What has been an otherwise hot and dry summer turned into a storm of almost biblical proportions as I headed up to the M1 Concourse near Pontiac, Michigan for a chance to check out the latest products from Maserati and sibling Italian brand Alfa Romeo. But almost as if on cue, the rain clouds briefly parted when I was handed the keys to the new Maserati Levante GTS for some lap time on the tight and twisty circuit.
There were plenty of skeptics when Maserati announced plans to get into the SUV game – as there were when Porsche revealed similar plans a decade earlier. But the Levante won over most of those naysayers when it made its debut two years ago, initially offering two versions powered by a twin-turbo 3.0-liter V-6. The GTS turns things up a notch.
The latest version of Maserati’s first-ever sport-utility vehicle is, certainly on paper, an impressive piece of machinery, thrumming out 550 horsepower and 538 pound-feet of torque from its 3.8-liter twin-turbo V-6 – just a slight bit less than the Levante Trofeo first unveiled at the New York Auto Show last spring. That’s enough to launch the GTS from 0 to 60 in just 4 seconds – and to take a broadside at the Porsche Cayenne Turbo, destined to be its most direct competitor.
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Considering the storm, it was far from clear I’d get any track time, but as the clouds briefly parted I quickly strapped on my helmet and buckled myself into the Levante GTS’s sumptuously trimmed and well-bolstered sport seat.
Normally, I’d have been disappointed to discover I’d be heading out on a lead-and-follow run. Typically, that means doddering along at a speed well below what a vehicle like the Maserati ute could handle. But this time, the man behind the wheel of the first car was Andrea Bertolini, the Italian marque’s lead test driver.
As we lined up along pit row, Bertolini hit the throttle and launched onto the 1.6-mile circuit, giving me little option but to go balls-to-the-wall and hope to keep up. The M1 is a tight and highly technical track, so holding the best line demands a lot from both man and machine. There’s also relatively little run-off, and even a minor mistake could have left me trying to explain why I’d dinged one of only a handful of GTS prototypes currently in existence.
But the Levante proved more than up to the task. Despite the dampness of the pavement, it maintained a confidence-inspiring grip on the tarmac. Give much of the credit to the SUV’s Q4 Intelligent All-Wheel-Drive system which normally biases torque to the rear wheels. But under aggressive driving – and slick pavement – conditions it can all but instantly shift power front and back, while also using its rear limited-slip differential and torque vectoring to counter the normal AWD tendency to push into corners.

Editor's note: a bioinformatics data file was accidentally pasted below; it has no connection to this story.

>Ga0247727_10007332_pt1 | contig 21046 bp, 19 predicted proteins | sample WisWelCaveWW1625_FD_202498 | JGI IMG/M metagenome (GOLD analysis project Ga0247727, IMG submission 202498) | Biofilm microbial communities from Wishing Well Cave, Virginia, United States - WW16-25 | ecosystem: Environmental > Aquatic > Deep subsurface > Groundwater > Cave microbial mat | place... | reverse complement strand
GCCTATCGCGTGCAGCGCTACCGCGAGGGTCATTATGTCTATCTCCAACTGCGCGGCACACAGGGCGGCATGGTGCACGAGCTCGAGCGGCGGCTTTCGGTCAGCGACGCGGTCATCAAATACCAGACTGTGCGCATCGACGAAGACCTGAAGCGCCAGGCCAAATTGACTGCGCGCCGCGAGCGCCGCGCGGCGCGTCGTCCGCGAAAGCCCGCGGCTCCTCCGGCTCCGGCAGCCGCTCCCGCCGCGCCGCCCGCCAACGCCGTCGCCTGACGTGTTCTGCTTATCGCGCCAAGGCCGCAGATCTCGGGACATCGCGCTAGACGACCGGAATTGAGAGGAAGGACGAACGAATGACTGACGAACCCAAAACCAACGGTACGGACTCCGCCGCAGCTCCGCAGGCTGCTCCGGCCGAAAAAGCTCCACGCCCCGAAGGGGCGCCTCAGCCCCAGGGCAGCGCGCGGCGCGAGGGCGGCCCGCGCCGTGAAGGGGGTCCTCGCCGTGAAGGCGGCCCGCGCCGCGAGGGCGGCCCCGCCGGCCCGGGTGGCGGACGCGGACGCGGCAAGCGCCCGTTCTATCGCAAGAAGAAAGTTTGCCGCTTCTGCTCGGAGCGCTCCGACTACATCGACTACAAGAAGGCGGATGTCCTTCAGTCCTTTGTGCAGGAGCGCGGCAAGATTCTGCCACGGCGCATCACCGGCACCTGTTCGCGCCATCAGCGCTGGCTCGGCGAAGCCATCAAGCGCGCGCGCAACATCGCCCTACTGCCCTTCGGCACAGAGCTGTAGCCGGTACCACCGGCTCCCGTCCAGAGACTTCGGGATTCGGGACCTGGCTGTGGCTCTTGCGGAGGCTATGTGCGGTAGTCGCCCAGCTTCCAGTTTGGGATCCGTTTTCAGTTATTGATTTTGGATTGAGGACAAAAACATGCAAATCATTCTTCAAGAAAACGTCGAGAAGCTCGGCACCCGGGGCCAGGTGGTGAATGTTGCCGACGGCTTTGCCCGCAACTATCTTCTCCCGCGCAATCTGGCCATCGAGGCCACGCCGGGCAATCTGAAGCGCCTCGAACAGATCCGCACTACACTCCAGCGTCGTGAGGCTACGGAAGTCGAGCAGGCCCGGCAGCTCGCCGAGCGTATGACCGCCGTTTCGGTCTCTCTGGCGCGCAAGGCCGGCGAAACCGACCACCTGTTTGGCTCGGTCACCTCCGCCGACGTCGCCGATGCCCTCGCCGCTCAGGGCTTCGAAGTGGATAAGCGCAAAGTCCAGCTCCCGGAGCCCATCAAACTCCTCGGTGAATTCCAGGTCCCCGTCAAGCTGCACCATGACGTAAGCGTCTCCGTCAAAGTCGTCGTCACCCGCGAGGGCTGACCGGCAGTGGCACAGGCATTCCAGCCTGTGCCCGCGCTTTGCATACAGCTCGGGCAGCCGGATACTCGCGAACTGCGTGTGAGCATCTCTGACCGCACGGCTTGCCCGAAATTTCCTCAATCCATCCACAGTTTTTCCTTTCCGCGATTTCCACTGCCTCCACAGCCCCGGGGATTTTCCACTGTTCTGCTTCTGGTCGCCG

One lap after another, Bertolini continued turning up the heat, even as the rain returned and the track quickly puddled up, shaving time while demonstrating the Levante’s ability to perform like a classic Maserati sports car.
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If there were still doubters left, the debut of the GTS and the even more powerful Levante Trofeo should win them over. Compared to that $170,000 monster, the 2019 Maserati Levante GTS is a relative bargain, at $119,980 – plus delivery fees. That’s about $5,000 less than the Porsche Cayenne Turbo which, not so coincidentally, also makes 550 horsepower.
The Maserati, meanwhile, has an ever-so-slight weight advantage over the German ute, at 4,784 pounds versus 4,796 for the Cayenne. That gives it an eye-popping power-to-weight ratio of 8.6:1.If that’s not enough, potential buyers will likely be advised that the twin-turbo powerplant under Levante’s hood – which can propel the SUV to a top speed of 181 mph — was provided by Ferrari, as will all Maserati powertrains going forward.
“We’re positioned dead-on against the Cayenne Turbo,” boasted Tim Kuniskis, the head of the Maserati and Alfa Romeo brands.
Visually, the Levante is the more handsome and modern of the two, its design clearly meant to carry over classic Maserati design cues, including the familiar portholes on the front quarter panel, as well as the trident logo on Levante’s concave waterfall grille – which, on the GTS is black-trimmed.
The GTS adds a few other subtle design tweaks to the earlier Levante models, including a larger lower air damn, 22-inch wheels and tires and, inside, carbon fiber trim – including the shifter paddles. The gearshift lever for the ZF eight-speed automatic itself has been redesigned for 2019 on all Maserati models to adopt a more intuitive shift pattern, incidentally.
The GTS also adopts some of the changes developed for the Levante Trofeo, including the stiffened and retuned chassis and upgraded Sport Skyhook adaptive damping system. The air spring suspension now has six different heights, which can raise or lower it by as much as 3 inches, depending on driver input and driving conditions.
There’ve been upgrades to onboard electronics, as well, including the infotainment system.
We were asked to hang tight before posting on our first drive of the 2019 Maserati Levante GTS until it made its official public debut at the Goodwood Festival of Speed. Expect to see it roll into U.S. showrooms by the official start of the 2019 model-year.
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3 responses to “First (Short) Drive: 2019 Maserati Levante GTS”
Did I miss it, or did you you not mention how powerful the Trofeo is? Is there an entry level Levante below the GTS?
No, *I* missed it. The Levante Trofeo is 590 hp of raw muscle.
That’s really not that much more for $50K over the GTS. Is there one below the GTS? (maybe for $50K less)?